Movie review: We Need to Talk About Kevin directed by Lynne Ramsay

Synopsis:

The synopsis is going to be pretty short because it is very easy to spoil you. The plot is not linear – you follow an middle-aged woman, apparently living alone, who tries to put her life in order after some traumatic event. She is remembering some bits and pieces of her previous life and that’s how the viewer is finding out more and more about her and her family and, most notably, her eldest son, Kevin. Kevin happens to be doing his time in prison. His mother visits him regularly but they hardly talk to each other or even look at each other at all. You know something must be wrong but you can never guess how wrong.

My impressions:

I was encouraged to watch that movie because of Bloddeued’s review of the book by Lionel Shriver it was based on. Apart from that, as soon as I learned it featured Tilda Swindon as Eva, the main heroine, I was hooked. I knew I was in for a family drama but I never expected anything so dark and twisted.

Unhappy parents – completely out of their depth

What happens when bad children happen to good, ordinary parents? Does it mean they are not, in fact, as good as they had imagined themselves to be?  What can be done in order to prevent the worst? Is there anything at all that can change a juvenile psychopath?  Who is really responsible when he starts to commit crimes? There are no easy answers to such questions.

Eva, the former free spirit and an avid traveler who has written books about her experiences, finds herself all of a sudden chained to her unwanted son, Kevin (Ezra Miller). She tries her best but it is a very poor best. I grant it – the boy, contrary to his younger sister, Celia (Ashley Gerasimovitch), has always been difficult to put it mildly – as a child he seemed to be deliberately slow to speak and very hard to potty train, overall having a knack of driving his mother crazy and keeping his besotted father docile at the same time. There are several alarm bells ringing now and then which Eva and Franklin, her husband, prefer to ignore because it is easier – especially Frank is the world champion in pretending that ‘nothing untoward happened’ even after a very serious and rather suspicious accident that befalls his little daughter. Finally, right on his 16th birthday, Kevin commits  a Columbine-style massacre. The more or less ordinary life of his family is thrown into a tailspin and Eva, now left completely alone, is bearing the brunt of his crimes. Women who recognize her slap her on the streets and harass her in shops e.g. breaking all eggs she intended to buy. The front of the little house she rents and her car are vandalized regularly. She lives in constant stress, expecting another attack every moment. Does she deserve such a treatment? Most of people are sure she does. Her son proved to be a cold-blood murderer at the tender age of 16 – it must have been her fault somehow.

A befuddled woman and for a good reason. BTW Andy Warhol anyone?

Devil incarnate or a sick teen with clueless parents?

Swinton portrays Eva as a ghost, haunting her past and haunted by it. She is gaunt, hollow-eyed, stunned as if she can see only memories. It is not that she created Kevin, but Kevin, played excellently by Miller, created her to some extent as well. Eva’s only identity is now that of someone who gave birth to horror, all her previous ambitions and achievements forgotten. It was heart-rending and, to tell you the truth, there were many moments when I wanted to shake both the hapless parents and make them act more decisively – they used to be tolerably well-off, facing such a challenge they could have afforded a child psychologist or two. In the end, the audience is left with the same unanswerable question: what made Kevin do it? Nature or nurture? A mother supplies both. Kevin is flesh of her flesh and perhaps an inability to judge him properly is her awful biological destiny. What’s even more terrifying Kevin himself seems to be a more or less willing victim of his inner demons.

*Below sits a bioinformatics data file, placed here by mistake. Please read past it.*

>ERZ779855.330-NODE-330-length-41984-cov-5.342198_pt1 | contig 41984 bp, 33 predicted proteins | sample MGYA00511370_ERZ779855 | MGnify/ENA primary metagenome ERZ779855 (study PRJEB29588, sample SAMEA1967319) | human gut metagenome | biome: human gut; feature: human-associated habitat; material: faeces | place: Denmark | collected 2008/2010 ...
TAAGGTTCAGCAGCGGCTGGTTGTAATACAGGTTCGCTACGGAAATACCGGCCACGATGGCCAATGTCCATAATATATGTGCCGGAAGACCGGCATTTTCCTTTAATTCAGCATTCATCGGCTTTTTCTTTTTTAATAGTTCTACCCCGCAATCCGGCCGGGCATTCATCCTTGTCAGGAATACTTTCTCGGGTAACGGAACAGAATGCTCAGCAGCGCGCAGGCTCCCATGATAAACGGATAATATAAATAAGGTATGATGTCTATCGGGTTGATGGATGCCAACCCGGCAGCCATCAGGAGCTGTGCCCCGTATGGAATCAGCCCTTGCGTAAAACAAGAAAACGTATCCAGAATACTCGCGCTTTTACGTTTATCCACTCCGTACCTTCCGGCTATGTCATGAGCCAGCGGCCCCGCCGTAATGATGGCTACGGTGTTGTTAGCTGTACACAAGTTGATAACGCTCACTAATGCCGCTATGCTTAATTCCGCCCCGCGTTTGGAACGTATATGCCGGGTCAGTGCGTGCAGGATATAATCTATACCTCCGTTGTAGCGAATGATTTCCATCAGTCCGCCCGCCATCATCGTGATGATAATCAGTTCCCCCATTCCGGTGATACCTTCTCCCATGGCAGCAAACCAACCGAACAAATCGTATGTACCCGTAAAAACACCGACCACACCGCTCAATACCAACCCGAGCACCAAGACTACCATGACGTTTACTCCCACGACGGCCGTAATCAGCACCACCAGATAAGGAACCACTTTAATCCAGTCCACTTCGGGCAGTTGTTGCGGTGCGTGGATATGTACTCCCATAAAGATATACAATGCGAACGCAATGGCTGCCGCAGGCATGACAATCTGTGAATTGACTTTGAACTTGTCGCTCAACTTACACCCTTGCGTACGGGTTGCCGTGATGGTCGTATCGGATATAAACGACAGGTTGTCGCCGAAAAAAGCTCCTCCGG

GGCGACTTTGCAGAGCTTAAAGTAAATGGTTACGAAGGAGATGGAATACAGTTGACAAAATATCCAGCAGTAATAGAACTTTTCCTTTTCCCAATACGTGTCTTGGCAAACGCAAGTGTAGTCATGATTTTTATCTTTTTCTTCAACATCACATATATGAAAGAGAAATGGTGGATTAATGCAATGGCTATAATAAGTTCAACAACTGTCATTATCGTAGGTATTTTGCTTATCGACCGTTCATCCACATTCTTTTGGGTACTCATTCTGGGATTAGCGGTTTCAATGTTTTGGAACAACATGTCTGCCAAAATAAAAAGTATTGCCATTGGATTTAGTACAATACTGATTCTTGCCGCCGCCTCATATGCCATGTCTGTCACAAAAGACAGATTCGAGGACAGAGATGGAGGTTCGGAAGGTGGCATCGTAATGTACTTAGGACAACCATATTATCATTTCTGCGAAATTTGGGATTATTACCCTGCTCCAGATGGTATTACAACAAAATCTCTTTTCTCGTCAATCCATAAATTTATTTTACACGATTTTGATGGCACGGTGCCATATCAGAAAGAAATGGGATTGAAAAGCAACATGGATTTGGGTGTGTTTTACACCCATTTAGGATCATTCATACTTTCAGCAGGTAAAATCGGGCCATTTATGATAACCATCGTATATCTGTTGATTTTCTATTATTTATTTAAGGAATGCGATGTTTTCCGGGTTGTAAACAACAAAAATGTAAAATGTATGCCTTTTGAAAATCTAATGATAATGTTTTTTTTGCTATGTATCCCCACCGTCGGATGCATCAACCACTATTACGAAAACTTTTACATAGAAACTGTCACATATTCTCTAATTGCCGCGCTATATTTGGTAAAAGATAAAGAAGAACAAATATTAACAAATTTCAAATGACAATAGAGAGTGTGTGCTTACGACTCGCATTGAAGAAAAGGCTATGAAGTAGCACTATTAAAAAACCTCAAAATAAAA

My only carping – sometimes the film was moving forward too slowly. Perhaps it was done so in order to show the inner torment of Eva thinking time and again about her former mistakes but what can be done, I admit I am a bit impatient.

Final verdict:

A chilling drama about the sources of evil without easy answers to difficult questions. Definitely something for a more mature audience, people who like thinking while watching a movie. I liked it very much although I admit it was hardly flawless.

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4 Responses to Movie review: We Need to Talk About Kevin directed by Lynne Ramsay

  1. blodeuedd says:

    Hm…to see the movie or not see the movie…that is the question

  2. heidenkind says:

    lol Good call on the soup cans. Could they not get Campbell’s to endorse that?

    As for who is to blame, it sounds like the movie lays the blame at the parents.

    • As for who is to blame, it sounds like the movie lays the blame at the parents.

      The parents accepted the blame, that’s true, but the movie hardly lays all of it at their doors. However, I admit that it was rather strange Eva, having so much problems with raising her son, consulted just one GP who, of course, had nothing groundbreaking to say.

      Could they not get Campbell’s to endorse that? ?

      My thoughts exactly. Maybe they were worried about the copyright?

  3. red witch says:

    Sometimes the kids are just what they are. A certain amount of personality is innate otherwise there would not be so much deviation in how children cope with being raised in an abusive home. Plus if the child does not want to co-operate, there isn’t much a healthcare professional can do.
    Sounds like an interesting movie but then I like Tilda Swinton. The actor playing Kevin looks like Ramirez the serial killer The Night Stalker.

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